A combination of random and systematic measurement error may have also contributed to the current findings. While random error was expected with measures of immunity, systematic error was controlled for by using a valid and reliable instrument to detect changes in mood disturbance. Despite the fact that the instrument used in this study demonstrated sound psychometric properties when used with older adults, it is possible that Profile of Mood States is not an appropriate measure of distress among chronically distressed dementia caregivers.

Lastly, the internal validity of this study may have been jeopardized by selection bias because the random assignment of subjects to treatment condition resulted in nonequivalent groups. This is a limitation given that the statistically significant differences in T-cell proliferative responses may also be explained by initial group differences on mood scores and hours of care provision per week, rather than the intervention provided. Along similar lines, stringent inclusion criteria and subject attrition may have jeopardized the study’s external validity. While strict selection criteria are necessary to maintain the internal validity of studies employing immune outcomes (e.g., to make certain that the relationship between the intervention and outcome is not spurious), they also limit the generalizability of the findings to subjects meeting similar criteria. Likewise, even though attrition in this study was low (5.1%) and random (one subject from each treatment group stopped participation before completion of the intervention phase), the findings cannot be generalized to family caregivers seriously considering institutional placement of the care recipient. Further research, using larger and more geographically and ethnically diverse samples that are more representative of the caregiving population at large, is required to validate these preliminary findings, and before results can be applied to caregivers of persons with dementia in general.

Implications for Psychiatric Nursing

The field of psychiatric nursing is undergoing a paradigm shift; directed by advances in biomolecular technology, the identification of new and more effective psychopharmacologic treatments, and an explosion of knowledge related to the neurobiologic basis of mental illness (Flaskerud, 2000). Some of the most important breakthroughs in research into mental illness are occurring through the examination of problems in the neuroendocrine and immune responses to stressors. Studies exploring the complex relationships between the nervous, endocrine, and immune systems (psychoneuroimmunology or PNI) strongly suggest bi-directional communications between these systems, with each modulating the other. There is also consensus that psychological processes can compromise the immune system, and conversely, that components of the immune system can directly influence brain function (reviewed in Ader, Felton, & Cohen, 1991).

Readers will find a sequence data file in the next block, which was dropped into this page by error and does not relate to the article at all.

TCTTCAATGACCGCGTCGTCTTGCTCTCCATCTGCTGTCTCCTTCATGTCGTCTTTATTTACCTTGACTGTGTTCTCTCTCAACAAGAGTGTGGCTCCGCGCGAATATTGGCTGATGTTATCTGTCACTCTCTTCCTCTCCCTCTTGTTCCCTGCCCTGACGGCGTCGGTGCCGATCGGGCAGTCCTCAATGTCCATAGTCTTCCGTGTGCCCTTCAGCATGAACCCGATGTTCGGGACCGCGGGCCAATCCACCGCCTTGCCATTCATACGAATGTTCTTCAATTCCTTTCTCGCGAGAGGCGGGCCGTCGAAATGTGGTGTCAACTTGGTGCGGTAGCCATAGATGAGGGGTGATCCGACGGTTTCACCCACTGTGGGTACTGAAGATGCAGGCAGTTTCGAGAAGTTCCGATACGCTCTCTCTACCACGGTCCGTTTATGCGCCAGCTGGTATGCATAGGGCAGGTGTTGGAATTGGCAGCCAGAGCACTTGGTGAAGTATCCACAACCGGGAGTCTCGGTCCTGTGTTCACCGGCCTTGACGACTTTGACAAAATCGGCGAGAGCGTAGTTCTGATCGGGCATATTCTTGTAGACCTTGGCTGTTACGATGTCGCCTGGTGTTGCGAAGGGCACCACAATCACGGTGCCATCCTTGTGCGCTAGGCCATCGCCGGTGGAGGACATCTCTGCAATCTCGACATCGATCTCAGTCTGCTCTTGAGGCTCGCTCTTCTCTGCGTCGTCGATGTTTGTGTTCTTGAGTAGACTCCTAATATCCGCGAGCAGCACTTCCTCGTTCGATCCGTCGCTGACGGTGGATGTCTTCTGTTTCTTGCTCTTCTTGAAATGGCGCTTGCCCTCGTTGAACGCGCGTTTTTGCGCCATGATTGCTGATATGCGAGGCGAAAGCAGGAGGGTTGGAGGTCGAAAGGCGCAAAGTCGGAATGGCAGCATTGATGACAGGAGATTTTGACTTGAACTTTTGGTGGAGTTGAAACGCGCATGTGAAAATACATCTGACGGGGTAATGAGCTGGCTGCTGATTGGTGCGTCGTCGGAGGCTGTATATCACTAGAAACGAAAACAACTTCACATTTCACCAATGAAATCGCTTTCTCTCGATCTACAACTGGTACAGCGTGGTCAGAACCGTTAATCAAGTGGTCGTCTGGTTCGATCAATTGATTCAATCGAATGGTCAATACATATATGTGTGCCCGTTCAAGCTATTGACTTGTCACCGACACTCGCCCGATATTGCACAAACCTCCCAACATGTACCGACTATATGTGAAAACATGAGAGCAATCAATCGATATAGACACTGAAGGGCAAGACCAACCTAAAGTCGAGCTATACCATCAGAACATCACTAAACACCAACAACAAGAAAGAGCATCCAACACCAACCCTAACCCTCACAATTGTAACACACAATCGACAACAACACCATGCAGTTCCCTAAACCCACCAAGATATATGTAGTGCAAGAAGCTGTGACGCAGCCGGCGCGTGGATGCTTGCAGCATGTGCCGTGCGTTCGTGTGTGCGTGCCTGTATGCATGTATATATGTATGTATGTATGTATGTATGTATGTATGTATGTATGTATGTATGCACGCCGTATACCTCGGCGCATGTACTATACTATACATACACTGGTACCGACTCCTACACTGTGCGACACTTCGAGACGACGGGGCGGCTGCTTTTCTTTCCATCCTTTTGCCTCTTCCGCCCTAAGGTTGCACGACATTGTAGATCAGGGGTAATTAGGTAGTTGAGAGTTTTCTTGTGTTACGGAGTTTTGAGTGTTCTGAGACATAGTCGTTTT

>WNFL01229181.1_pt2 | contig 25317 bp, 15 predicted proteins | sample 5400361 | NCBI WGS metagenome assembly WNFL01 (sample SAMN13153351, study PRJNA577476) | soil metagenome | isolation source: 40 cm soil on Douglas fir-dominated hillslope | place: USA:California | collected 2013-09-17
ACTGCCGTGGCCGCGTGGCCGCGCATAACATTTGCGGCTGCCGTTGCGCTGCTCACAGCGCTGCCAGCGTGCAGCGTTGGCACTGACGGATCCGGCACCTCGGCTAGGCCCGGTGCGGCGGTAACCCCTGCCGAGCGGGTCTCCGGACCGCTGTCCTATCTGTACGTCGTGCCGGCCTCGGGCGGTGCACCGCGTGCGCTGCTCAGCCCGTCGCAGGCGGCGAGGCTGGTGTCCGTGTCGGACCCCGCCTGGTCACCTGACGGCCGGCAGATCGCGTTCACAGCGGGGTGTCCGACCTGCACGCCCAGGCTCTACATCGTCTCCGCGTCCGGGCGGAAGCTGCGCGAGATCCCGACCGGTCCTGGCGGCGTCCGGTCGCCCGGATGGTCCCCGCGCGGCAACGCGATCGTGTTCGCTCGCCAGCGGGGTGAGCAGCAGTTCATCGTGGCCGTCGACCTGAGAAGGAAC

Psychiatric nurses are positioned to integrate biologic, behavioral, and environmental concepts into practice, education, and research while remaining centered in the nursing domain and maintaining a focus on caring and sensitivity to the human condition (Flaskerud, 2000). While basic scientists use the PNI framework to generate knowledge about biological and behavioral mechanisms, psychiatric nurse investigators are using similar frameworks to examine the relationships between biological and behavioral phenomena and their influences on health outcomes (Zeller, McCain, McCann, Swanson, & Colletti, 1996). Grounded in a PNI framework, goals of this pilot study were to determine if a nursing intervention designed to reduce caregiver stress would improve the mood states and immune function of family dementia caregivers.

With a tradition of promoting health and maintaining the quality of life of persons with chronic and debilitating diseases, it is extremely important for psychiatric nurses to continue developing, implementing, and evaluating interventions that directly or indirectly affect the daily functioning and health needs of individuals with dementia and their families. Finding from this pilot study suggest that psychiatric nurses endorse the concept of holism when providing care to persons with dementia. Evaluation and treatment of patients with dementia must include a systematic assessment of the caregivers’ health and the caregiving situation. The assessment should include the caregivers’ perceptions of stress, availability of and satisfaction with support systems, the use of coping behaviors, and the presence of depressive symptomatology. Further, since caregivers may be more susceptible to the development of bacterial or viral infections, their physical health status should be monitored frequently and education provided regarding the importance of self-care practices in relation to sleep, nutrition, exercise, stress management, and annual immunizations.


The authors wish to express sincere gratitude to Susan Lutgendorf, Ph.D., from the University of Iowa Department of Psychology, for her invaluable guidance in the conduct of this study and Mary Amanda Dew, Ph.D., from the University of Pittsburgh Departments of Psychiatry, Psychology, and Epidemiology, for statistical consultation and guidance in the preparation of this manuscript.

This study was funded through the National Institute of Health (NIH), Office of Research in Women’s Health (ORWH) as an administrative supplement to a four-year, multi-site study evaluating the effects of the PLST intervention on caregiver emotional responses (NINR RO1 NR03234). Additional support was provided through research training grants from NIMH (T32 MH19986), NIA (T32 AG 00214), and NINR (F31 NR07114-01A2 and T32 NR7058).